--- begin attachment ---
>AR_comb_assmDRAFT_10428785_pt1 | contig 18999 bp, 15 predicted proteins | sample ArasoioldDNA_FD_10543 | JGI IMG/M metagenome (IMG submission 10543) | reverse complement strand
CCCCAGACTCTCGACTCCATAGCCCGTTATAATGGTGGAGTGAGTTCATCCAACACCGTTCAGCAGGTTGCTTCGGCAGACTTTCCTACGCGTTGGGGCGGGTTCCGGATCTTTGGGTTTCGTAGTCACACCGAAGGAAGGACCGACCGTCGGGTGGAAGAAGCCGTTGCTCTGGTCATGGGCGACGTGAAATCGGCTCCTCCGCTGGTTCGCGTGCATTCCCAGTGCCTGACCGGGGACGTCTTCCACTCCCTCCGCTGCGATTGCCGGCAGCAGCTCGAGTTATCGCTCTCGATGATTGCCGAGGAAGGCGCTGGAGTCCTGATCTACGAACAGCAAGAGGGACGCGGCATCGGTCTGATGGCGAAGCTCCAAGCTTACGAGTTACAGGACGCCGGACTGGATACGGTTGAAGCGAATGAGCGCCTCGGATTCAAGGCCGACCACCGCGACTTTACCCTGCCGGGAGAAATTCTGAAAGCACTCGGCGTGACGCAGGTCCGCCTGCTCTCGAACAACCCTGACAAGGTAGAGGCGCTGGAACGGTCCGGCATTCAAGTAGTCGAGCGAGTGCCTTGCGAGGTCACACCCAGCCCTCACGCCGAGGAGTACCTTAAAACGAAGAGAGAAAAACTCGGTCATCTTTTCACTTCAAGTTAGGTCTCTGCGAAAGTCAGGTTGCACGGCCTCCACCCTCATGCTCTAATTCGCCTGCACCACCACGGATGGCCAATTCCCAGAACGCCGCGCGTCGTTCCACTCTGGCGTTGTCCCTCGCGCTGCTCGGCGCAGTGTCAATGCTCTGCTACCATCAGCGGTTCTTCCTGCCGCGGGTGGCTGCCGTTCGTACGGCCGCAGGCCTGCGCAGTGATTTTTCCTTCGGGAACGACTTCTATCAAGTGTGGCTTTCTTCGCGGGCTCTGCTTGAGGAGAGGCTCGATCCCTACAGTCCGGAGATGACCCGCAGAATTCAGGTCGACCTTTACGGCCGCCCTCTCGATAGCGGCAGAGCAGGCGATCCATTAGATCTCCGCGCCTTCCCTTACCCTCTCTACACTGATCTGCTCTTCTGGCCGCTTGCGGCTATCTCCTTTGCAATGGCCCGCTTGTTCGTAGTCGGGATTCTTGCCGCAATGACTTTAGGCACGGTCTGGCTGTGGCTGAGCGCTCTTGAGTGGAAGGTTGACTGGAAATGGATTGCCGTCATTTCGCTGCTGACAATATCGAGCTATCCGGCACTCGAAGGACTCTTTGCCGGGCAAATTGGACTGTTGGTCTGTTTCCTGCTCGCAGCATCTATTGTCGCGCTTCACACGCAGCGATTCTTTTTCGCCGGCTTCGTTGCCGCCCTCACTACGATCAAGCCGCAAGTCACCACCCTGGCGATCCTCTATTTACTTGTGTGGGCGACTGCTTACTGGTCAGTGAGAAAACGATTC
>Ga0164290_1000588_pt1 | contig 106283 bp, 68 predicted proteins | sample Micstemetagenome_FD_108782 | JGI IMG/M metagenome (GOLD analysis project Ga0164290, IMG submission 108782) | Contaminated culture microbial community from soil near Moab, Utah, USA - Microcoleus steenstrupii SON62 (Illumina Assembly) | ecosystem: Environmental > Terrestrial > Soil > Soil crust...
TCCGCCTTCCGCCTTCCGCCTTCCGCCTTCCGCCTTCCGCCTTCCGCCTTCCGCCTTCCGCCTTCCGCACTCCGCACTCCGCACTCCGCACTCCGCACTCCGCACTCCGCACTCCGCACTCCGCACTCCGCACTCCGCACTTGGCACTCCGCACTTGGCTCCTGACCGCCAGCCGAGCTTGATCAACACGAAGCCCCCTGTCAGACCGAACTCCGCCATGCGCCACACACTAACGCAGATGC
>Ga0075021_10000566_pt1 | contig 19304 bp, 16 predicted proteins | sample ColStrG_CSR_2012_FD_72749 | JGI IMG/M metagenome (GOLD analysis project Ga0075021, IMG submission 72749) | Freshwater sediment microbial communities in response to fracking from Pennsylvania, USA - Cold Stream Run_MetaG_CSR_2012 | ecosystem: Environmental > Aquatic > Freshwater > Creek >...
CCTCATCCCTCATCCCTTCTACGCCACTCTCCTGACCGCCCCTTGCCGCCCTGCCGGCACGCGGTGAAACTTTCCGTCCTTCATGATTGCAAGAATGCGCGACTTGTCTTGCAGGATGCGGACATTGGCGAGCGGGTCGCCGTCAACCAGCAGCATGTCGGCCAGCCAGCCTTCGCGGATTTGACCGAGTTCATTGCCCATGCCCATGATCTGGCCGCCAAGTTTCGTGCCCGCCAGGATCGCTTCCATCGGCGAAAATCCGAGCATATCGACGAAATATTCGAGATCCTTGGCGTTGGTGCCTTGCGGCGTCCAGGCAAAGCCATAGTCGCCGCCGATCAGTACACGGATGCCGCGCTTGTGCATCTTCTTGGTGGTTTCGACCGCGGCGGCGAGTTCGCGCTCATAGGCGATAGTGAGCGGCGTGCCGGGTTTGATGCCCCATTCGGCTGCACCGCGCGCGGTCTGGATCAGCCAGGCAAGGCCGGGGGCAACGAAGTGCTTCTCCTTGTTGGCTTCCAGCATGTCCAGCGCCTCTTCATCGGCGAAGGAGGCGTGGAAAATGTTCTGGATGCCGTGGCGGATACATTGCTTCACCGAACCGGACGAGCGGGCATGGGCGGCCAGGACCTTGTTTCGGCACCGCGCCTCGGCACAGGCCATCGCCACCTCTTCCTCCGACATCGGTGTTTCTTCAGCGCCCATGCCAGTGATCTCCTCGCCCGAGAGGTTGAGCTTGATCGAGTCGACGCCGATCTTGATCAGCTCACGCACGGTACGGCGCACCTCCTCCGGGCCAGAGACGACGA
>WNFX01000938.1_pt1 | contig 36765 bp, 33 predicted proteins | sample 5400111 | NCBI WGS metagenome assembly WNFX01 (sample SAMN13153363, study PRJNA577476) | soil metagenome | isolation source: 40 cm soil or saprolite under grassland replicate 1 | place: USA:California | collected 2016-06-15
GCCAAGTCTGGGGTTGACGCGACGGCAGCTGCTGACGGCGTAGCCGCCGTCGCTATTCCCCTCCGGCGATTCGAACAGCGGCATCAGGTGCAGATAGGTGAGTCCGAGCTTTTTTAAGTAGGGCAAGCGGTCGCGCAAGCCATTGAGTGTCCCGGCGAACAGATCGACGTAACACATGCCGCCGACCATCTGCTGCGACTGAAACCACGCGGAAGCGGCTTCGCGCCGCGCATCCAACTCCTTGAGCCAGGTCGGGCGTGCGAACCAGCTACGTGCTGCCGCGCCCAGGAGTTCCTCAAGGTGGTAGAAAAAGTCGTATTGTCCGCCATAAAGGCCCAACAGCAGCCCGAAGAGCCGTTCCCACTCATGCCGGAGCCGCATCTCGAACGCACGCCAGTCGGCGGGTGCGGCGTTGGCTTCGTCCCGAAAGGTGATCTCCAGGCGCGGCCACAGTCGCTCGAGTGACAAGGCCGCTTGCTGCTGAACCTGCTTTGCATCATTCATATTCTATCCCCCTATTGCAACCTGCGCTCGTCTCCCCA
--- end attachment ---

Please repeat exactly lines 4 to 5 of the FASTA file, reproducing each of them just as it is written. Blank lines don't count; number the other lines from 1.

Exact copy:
TCCGCCTTCCGCCTTCCGCCTTCCGCCTTCCGCCTTCCGCCTTCCGCCTTCCGCCTTCCGCCTTCCGCACTCCGCACTCCGCACTCCGCACTCCGCACTCCGCACTCCGCACTCCGCACTCCGCACTCCGCACTCCGCACTTGGCACTCCGCACTTGGCTCCTGACCGCCAGCCGAGCTTGATCAACACGAAGCCCCCTGTCAGACCGAACTCCGCCATGCGCCACACACTAACGCAGATGC
>Ga0075021_10000566_pt1 | contig 19304 bp, 16 predicted proteins | sample ColStrG_CSR_2012_FD_72749 | JGI IMG/M metagenome (GOLD analysis project Ga0075021, IMG submission 72749) | Freshwater sediment microbial communities in response to fracking from Pennsylvania, USA - Cold Stream Run_MetaG_CSR_2012 | ecosystem: Environmental > Aquatic > Freshwater > Creek >...